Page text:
4 Things the Fed Could Do About a Default

Zhang Jun/Xinhua/ZUMAPress


Congress could finalize a deal to prevent a default by Wednesday afternoon, but it’s still not certain if the House will approve of the plan. In the event that we do default, the Treasury Department could possibly stave off total catastrophe for a while by prioritizing certain payments over others. But there are also measures that the Federal Reserve could take, not just to soften the impact of going over the debt brink, but to prevent default altogether. Here are four of them:

The central bank could cancel the nation’s debt: We owe a lot of our debt to ourselves, after all. As Rep. Alan Grayson (D-Fla.) wrote in an op-ed for Reuters last week:

The Treasury Department issues U.S. debt, and lots of it. So you would think that America is deeply indebted to its bondholders. Yet increasingly, it is the U.S. monetary authority, the Federal Reserve, and not private investors, who buys this debt.

So a simple solution to the impasse is as follows: Federal Reserve Chairman Ben Bernanke should simply cancel the Treasury debt that it owns. The government can just forgive the government’s debt.

This wouldn’t solve the debt problem entirely. The Federal Reserve doesn’t own all U.S. government debt; it owns only roughly $2 trillion of it. (Well $2,076,927,000,000.00, as of last Wednesday, but who’s counting?)

Yet canceling this debt would give the government substantial room under the debt ceiling to manage its finances. It would end the debt ceiling standoff in Congress, and it would prevent a default.

That’s probably not going to happen, though.

Fed Chairman Ben Bernanke could lend to the Treasury Department: That might entail breaking the law, but it could be a better option than Armageddon. As the New York Post noted last week:

Some Washington insiders and Wall Streeters are talking about a second option to avoid a default: looking to Bernanke to lend money to the Treasury.

But, it turns out, under normal circumstances, lending to the US Treasury is illegal under the Federal Reserve Act.

But Cullen Roche, founder of the Orcam Financial Group and an expert on monetary policy, believes that in this emergency Bernanke could play a get-out-of-jail-free card.

“If the options are default or no default then I think the Fed should exercise what’s called the ‘exigent circumstances’ clause [of the Federal Reserve Act] and lend directly to the US Treasury,” said Roche.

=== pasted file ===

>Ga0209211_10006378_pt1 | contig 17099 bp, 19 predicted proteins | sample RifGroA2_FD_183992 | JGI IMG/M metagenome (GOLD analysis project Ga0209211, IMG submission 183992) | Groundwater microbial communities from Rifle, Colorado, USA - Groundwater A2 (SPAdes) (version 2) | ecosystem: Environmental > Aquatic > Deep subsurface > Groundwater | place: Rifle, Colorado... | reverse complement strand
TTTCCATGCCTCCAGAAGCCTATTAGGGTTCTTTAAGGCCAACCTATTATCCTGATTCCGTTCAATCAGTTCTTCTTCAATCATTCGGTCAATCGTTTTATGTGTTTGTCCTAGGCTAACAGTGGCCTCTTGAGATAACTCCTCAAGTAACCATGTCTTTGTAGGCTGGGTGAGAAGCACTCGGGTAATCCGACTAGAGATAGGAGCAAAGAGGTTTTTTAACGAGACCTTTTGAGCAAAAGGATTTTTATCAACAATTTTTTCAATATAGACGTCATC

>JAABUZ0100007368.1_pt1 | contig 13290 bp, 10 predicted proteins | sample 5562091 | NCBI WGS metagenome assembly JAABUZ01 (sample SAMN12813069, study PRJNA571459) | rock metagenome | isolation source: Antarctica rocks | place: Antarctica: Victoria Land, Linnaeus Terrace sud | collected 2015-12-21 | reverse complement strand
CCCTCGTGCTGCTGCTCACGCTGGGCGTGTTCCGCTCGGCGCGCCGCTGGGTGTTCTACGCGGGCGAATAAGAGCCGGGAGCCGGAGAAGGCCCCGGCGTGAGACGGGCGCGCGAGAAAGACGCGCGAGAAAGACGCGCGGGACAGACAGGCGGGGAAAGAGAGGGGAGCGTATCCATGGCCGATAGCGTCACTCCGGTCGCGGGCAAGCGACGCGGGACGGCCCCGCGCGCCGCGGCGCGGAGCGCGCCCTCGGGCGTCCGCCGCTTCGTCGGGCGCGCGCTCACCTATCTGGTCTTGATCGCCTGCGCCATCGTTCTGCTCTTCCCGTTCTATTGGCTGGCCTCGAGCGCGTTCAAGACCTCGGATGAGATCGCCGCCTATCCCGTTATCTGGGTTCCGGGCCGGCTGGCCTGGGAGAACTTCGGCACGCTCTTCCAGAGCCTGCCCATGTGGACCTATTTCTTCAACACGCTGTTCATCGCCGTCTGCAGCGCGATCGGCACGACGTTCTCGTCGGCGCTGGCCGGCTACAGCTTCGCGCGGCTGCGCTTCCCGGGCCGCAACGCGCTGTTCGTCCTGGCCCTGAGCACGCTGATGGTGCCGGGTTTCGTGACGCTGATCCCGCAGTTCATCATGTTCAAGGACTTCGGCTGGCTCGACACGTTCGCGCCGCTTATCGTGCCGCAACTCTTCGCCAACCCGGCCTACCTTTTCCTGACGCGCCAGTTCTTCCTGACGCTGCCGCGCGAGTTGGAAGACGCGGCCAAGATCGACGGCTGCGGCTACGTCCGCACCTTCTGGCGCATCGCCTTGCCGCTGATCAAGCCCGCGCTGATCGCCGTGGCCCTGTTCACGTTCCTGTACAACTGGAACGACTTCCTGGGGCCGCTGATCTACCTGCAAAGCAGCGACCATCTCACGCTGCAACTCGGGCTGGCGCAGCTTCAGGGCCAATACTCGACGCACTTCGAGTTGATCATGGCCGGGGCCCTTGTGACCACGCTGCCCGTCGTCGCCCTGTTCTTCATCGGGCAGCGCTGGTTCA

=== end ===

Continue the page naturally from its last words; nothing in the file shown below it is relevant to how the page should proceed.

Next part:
“They did this with Bear Stearns and AIG [in the 2007-2008 financial crisis] so I think saving the US government is a bit more important than those two entities.

The Fed could keep lending to banks even if Treasurys plummet: If the Fed can’t prevent default, then it can at least soften the blow. The Fed makes short term loans to US banks and takes US Treasurys as collateral. But if Treasurys drop in value, they may no longer qualify as adequate backing. The Fed could choose to continue lending to banks nonetheless, something the Fed considered at the height of the 2011 default scare. As Charles Plosser, the president of the Philadelphia Federal Reserve Bank told Reuters in 2011, “Do we treat [Treasurys] as if they defaulted and don’t lend against them?” Or, he asks, “Do we treat them as if they didn’t default, in which case we would be saying we are pretending it never happened?”

It could prop up the price of Treasurys: If the federal government hits the debt limit and has to stop paying interest on a portion of it’s debt, the value of Treasurys will decline. But as Marcus Stanley, executive director of Americans for Financial Reform explains, “the Fed could support the price of that debt on the assumption that the government would eventually continue to pay it off.” That would mean the Fed could buy Treasurys from anyone on the market for a reasonable market price instead of the depreciated price.

As Stanley notes, “When you have power to print money, you really have a lot of things you can do.”

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